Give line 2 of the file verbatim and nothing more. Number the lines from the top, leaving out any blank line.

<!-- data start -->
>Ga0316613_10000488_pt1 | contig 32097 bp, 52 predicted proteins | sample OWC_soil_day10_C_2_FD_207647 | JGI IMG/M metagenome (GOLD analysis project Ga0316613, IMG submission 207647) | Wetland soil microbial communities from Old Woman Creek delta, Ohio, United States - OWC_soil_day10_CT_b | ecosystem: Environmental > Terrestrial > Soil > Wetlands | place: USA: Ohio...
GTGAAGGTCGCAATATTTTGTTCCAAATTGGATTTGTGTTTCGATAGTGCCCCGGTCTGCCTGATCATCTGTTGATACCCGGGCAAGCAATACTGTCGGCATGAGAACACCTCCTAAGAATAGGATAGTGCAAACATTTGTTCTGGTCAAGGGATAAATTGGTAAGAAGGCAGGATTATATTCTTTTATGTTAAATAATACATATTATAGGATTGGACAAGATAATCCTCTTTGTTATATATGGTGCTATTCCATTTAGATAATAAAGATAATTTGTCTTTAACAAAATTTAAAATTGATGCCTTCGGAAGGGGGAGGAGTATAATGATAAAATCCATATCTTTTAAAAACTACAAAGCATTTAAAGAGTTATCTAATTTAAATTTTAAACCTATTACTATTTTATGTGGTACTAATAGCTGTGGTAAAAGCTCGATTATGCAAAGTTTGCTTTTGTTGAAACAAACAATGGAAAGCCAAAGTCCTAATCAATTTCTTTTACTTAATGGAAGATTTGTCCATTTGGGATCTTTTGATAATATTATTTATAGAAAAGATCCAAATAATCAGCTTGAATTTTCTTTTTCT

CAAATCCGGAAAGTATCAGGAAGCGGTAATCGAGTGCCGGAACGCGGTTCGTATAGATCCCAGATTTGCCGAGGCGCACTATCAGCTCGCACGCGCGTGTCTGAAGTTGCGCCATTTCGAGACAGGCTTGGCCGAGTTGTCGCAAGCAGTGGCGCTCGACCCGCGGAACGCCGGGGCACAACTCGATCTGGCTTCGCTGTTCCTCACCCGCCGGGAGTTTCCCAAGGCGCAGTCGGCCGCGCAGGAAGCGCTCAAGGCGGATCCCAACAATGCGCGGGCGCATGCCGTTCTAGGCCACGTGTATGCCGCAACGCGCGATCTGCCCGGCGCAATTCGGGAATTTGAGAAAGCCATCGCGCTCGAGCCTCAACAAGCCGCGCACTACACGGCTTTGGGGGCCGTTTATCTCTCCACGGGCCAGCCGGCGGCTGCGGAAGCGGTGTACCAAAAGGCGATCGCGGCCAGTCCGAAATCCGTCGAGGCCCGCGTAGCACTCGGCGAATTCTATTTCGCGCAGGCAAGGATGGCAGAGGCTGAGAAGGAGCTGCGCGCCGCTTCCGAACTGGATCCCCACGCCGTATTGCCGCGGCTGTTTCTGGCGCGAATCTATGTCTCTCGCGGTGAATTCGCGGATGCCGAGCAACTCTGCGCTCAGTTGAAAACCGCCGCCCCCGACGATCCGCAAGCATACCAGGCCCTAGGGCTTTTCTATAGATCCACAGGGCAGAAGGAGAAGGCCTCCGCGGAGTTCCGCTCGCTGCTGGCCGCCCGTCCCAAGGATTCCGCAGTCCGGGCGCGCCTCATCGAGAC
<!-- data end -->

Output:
GTGAAGGTCGCAATATTTTGTTCCAAATTGGATTTGTGTTTCGATAGTGCCCCGGTCTGCCTGATCATCTGTTGATACCCGGGCAAGCAATACTGTCGGCATGAGAACACCTCCTAAGAATAGGATAGTGCAAACATTTGTTCTGGTCAAGGGATAAATTGGTAAGAAGGCAGGATTATATTCTTTTATGTTAAATAATACATATTATAGGATTGGACAAGATAATCCTCTTTGTTATATATGGTGCTATTCCATTTAGATAATAAAGATAATTTGTCTTTAACAAAATTTAAAATTGATGCCTTCGGAAGGGGGAGGAGTATAATGATAAAATCCATATCTTTTAAAAACTACAAAGCATTTAAAGAGTTATCTAATTTAAATTTTAAACCTATTACTATTTTATGTGGTACTAATAGCTGTGGTAAAAGCTCGATTATGCAAAGTTTGCTTTTGTTGAAACAAACAATGGAAAGCCAAAGTCCTAATCAATTTCTTTTACTTAATGGAAGATTTGTCCATTTGGGATCTTTTGATAATATTATTTATAGAAAAGATCCAAATAATCAGCTTGAATTTTCTTTTTCT